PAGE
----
I’ve come to practice acknowledging those people who have journeyed with us in life — whether for a moment or perhaps even much of our lives. The support and guidance we received from those people were acts of love — and I believe love sent to us from the Divine.
When I first wrote this piece, I’d been feeling very alone (thankfully that’s shifted). Prior to moving back to San Diego to be with my family, the COVID crisis emphasized the loneliness I was feeling, especially when night arrived or when I heard a character in a movie say, “He never looks at me like that.” Or I saw a couple who have been together for years and are so devoted to one another.
When I spoke about this with my mentor, Laurie Seymour of The Baca Institute, she asked me:
“How can you let the Divine love you?”
It’s something I’ve been pondering since she spoke those words. I also wondered how I might be blocking the receipt of that love.
My mindful meanderings took me on long winding paths, reminding me of all the ways I’ve made mistakes as a parent, as a writer, as a friend, and with my business and my finances.
Logically, I know we all make mistakes. Parenting doesn’t come with a handbook, a lot of fear of “who am I to be doing this?” arrives in the territory of being a writer, and there have been times when I’ve been distracted or short with friends and family or spent money on all the wrong programs or items. The list can go on.
Suffice it to say, I’ve done a really good job of beating myself up. And inside of me, there is this a little girl who says, because I’ve made so many mistakes, I can’t be lovable.
God must have thought You’re a pretty good idea.
That brought a smile to my face. Who am I to question God’s creations, right?
Then I had to ask myself: Where did this idea that I’m unlovable come from? What’s preventing me from receiving the love from the Divine — and trusting in it — all of the time?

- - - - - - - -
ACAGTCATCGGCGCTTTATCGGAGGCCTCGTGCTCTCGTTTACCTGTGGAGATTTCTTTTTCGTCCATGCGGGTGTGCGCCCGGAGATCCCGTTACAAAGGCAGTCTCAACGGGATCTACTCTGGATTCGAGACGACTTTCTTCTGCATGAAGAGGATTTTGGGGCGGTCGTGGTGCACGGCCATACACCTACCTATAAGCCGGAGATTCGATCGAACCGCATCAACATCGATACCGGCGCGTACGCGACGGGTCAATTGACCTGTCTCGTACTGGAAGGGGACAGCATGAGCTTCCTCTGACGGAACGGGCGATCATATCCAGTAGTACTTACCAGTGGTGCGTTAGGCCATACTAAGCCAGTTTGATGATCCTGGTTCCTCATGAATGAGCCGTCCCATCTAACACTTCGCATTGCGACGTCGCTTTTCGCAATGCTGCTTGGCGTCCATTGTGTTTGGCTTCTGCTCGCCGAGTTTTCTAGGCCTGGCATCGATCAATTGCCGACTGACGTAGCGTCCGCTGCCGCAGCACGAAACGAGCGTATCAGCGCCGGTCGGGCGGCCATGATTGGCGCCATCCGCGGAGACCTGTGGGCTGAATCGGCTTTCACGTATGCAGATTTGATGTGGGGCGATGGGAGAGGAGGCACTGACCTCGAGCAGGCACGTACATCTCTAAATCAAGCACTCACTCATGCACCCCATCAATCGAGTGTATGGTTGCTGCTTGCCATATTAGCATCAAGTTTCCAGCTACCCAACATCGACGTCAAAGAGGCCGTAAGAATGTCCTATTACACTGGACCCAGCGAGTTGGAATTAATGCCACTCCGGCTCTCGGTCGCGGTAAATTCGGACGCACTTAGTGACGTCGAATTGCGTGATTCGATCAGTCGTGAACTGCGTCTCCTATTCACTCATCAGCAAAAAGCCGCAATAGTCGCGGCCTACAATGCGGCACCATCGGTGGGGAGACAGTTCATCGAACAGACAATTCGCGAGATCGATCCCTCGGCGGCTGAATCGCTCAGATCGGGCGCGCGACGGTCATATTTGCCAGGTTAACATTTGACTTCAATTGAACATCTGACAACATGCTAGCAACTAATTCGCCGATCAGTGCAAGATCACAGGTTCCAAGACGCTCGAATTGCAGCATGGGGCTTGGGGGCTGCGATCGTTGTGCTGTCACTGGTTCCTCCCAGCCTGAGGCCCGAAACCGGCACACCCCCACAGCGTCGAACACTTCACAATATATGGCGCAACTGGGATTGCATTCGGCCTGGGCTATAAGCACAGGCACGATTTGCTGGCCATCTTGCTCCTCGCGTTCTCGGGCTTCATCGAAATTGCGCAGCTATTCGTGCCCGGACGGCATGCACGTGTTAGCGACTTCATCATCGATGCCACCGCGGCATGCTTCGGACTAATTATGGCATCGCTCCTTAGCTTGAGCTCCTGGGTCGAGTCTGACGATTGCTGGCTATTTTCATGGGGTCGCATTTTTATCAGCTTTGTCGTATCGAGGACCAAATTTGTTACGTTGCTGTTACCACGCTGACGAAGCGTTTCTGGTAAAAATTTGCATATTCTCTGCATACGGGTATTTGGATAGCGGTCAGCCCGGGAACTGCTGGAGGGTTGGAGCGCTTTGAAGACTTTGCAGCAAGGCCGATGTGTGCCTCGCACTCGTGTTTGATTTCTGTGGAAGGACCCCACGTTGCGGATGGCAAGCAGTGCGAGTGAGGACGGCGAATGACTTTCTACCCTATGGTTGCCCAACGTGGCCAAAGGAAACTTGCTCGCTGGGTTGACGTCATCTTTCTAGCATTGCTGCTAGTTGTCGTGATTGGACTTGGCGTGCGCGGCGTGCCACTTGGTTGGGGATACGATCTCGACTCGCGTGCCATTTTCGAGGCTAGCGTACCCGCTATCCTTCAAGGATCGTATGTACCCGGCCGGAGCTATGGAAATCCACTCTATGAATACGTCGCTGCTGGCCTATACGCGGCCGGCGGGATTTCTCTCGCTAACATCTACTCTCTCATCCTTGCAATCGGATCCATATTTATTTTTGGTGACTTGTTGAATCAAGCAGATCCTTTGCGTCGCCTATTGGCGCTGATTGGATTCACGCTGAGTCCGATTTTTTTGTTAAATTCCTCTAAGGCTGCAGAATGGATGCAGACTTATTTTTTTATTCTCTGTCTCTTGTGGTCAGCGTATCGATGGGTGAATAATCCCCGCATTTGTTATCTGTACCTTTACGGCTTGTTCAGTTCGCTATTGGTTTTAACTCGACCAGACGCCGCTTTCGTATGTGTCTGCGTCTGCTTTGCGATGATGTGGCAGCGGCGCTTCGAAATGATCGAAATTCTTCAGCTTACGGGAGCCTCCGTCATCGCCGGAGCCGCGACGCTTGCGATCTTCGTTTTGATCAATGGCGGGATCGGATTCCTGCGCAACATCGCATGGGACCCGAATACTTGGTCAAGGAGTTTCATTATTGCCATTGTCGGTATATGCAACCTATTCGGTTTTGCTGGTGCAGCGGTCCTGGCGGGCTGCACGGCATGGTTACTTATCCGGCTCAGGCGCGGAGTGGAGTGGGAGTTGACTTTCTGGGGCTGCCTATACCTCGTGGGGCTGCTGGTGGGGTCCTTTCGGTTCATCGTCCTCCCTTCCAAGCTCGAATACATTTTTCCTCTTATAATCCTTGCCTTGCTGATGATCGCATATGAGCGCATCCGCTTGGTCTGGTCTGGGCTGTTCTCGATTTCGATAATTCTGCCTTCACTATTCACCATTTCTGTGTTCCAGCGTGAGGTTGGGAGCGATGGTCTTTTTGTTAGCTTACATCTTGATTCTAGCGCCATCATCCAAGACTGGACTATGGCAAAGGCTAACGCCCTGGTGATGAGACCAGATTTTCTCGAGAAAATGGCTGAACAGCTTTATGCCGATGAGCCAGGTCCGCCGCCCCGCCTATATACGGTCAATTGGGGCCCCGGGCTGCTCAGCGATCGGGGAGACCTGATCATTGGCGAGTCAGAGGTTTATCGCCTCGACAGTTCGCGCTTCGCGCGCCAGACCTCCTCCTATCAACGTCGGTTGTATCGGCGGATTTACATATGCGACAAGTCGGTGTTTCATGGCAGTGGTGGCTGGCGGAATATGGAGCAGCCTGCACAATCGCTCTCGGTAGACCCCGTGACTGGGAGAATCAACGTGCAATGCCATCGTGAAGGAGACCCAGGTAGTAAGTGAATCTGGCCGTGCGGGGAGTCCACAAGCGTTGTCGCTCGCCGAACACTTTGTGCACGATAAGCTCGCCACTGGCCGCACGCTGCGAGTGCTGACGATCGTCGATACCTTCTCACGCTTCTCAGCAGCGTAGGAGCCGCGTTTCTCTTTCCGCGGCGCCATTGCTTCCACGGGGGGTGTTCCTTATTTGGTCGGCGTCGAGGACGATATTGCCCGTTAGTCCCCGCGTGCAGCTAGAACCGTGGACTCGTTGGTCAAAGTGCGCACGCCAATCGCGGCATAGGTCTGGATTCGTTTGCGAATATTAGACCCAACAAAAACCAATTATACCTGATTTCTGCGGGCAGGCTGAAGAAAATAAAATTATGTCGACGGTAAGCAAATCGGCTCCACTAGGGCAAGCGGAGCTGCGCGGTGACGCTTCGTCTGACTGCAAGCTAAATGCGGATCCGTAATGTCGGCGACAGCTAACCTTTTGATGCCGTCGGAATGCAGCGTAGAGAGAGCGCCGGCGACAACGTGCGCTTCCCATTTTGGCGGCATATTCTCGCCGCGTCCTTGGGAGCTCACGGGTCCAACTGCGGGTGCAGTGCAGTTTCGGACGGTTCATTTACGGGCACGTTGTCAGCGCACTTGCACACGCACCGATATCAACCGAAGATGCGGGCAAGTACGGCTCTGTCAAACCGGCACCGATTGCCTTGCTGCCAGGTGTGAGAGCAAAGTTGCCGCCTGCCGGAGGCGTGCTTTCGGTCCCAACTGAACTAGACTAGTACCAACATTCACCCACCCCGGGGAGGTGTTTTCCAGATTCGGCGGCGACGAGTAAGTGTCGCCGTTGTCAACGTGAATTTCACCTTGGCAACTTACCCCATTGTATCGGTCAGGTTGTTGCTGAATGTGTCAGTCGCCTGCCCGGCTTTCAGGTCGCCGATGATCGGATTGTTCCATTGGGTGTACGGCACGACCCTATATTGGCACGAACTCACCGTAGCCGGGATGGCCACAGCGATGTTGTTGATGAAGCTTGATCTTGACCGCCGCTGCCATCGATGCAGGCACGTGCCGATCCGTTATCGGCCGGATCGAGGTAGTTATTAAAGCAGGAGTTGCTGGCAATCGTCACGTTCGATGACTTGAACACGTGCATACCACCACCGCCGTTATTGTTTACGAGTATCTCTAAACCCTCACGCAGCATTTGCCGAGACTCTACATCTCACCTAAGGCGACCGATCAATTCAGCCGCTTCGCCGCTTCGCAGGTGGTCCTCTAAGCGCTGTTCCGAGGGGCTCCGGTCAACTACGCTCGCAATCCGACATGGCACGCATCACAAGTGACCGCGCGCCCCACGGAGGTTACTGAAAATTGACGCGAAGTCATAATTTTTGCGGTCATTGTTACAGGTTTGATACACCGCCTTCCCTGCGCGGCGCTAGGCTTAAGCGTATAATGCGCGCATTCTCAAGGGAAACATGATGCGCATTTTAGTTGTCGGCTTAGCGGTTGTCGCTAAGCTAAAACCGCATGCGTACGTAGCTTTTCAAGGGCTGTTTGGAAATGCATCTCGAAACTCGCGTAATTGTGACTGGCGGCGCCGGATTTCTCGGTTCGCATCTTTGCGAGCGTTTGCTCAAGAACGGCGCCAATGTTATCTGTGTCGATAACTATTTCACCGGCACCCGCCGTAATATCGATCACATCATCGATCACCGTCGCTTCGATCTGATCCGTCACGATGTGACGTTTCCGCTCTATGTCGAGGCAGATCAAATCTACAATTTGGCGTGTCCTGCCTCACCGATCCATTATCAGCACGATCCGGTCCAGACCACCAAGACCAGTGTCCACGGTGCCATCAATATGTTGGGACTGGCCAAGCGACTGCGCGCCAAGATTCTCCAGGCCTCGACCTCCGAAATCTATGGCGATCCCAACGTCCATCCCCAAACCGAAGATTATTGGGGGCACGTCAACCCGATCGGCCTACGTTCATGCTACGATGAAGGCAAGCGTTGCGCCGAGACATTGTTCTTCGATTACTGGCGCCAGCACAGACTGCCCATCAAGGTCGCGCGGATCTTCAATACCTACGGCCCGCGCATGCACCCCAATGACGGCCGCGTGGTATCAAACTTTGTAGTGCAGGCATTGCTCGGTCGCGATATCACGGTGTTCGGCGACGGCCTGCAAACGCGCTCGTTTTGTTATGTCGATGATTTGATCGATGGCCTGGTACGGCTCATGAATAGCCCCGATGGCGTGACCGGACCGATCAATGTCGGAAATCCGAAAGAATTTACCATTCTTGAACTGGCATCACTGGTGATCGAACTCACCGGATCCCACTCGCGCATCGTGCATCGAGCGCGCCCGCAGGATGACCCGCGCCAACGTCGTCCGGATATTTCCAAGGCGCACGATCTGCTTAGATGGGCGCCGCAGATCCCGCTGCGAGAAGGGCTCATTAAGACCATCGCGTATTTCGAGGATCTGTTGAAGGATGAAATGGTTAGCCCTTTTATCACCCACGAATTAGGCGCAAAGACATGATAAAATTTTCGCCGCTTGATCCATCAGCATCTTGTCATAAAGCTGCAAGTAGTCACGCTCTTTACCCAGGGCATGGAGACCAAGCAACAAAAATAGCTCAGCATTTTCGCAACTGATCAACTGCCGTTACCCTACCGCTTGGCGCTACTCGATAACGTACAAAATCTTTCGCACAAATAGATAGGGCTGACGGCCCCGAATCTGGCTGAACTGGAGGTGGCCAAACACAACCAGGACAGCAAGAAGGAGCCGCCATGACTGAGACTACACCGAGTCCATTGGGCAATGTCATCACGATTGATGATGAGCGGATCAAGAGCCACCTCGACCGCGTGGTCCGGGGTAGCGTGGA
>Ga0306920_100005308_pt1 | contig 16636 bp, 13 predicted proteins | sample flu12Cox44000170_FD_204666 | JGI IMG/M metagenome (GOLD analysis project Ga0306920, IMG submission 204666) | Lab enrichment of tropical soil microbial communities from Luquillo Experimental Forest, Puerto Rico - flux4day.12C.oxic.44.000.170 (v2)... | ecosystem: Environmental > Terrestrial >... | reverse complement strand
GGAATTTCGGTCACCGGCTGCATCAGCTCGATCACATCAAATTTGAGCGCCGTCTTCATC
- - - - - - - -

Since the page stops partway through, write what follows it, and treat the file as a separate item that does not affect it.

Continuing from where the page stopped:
My answer came in a Tuesday morning group Turaya Meditation that Laurie Seymour offers. My mother popped in, and I intuited that I was being shown that with her it seemed that no matter what I did or how I did it, it wasn’t right. And as a way of honoring my mother, I adopted that viewpoint of myself and often drive myself well beyond as one of my friends mentioned “humanly possible.”
In meditation, I saw that version of myself as mean, ugly, nasty, and hard. She was frightening. How I connected with my mother and how I viewed myself had to change — and fast.
I knew honoring my mother could be as easy as feeding the birds, marveling at nature, and loving my grandchildren. She always loved seeing them either in person or in photos. She referred to Abigail, as “my girl.” And mom always smiled at these times, and I don’t remember my mom smiling much at all.
However, I expected changing how I viewed myself to be more difficult. It really wasn’t.
After that meditation, I took a walk and spoke to that ugly, mean part of myself. Acknowledging her presence softened her immediately. The next step was to state that she didn’t need to be the driver of my efforts nor remind me of all my mistakes. The mistakes had been turned into lessons, and God had our back — and of late, I’d been doing a really good job of listening to guidance I’d been receiving.
I can’t explain exactly how this all occurred, but I had another shift. It was palpable and felt within every cell of my being. I then saw that all the people in my life — even those challenging relationships — were expressions of the Divine loving me.
All I needed to do was graciously receive this love.
Embracing this epiphany was my first step at doing that.
I know that fear and self-doubt will weasel their ways into my consciousness from time to time. But these can be banished by nurturing my relationship with the Divine. Just as I show up for my kids, grandkids, and clients, I need to show up with Spirit — and for myself — as well.
How can I receive love if I’m not actively showing up for this relationship?
I do this by listening to guidance, spending time in meditation, taking care of my body-–and writing. I’ve been gifted with my talents as a writer, and if I’m not using my gift daily, then I’m essentially turning my back on this gift.
As if on cue, one more message was received.
I was unpacking one of the last boxes in my tiny home in San Diego, and I came across a birthday note from Scott, my second ex. He wrote:
“My wish for you today is for you to
Cast to a big trout,
Write from your heart,
Not question your goodness,
Nor my love for you,
Nor God’s promise,
To see and feel your greatness
and how your life makes such a difference.”
I’m getting it.
Places of Pondering
I invite you to join me in this contemplation.
- How can I let the Divine love me?
- What’s preventing me from letting myself be loved?
- How do I feel unlovable?
- How might Ibe able to shift this?
- How might I nurture my relationship with the Divine?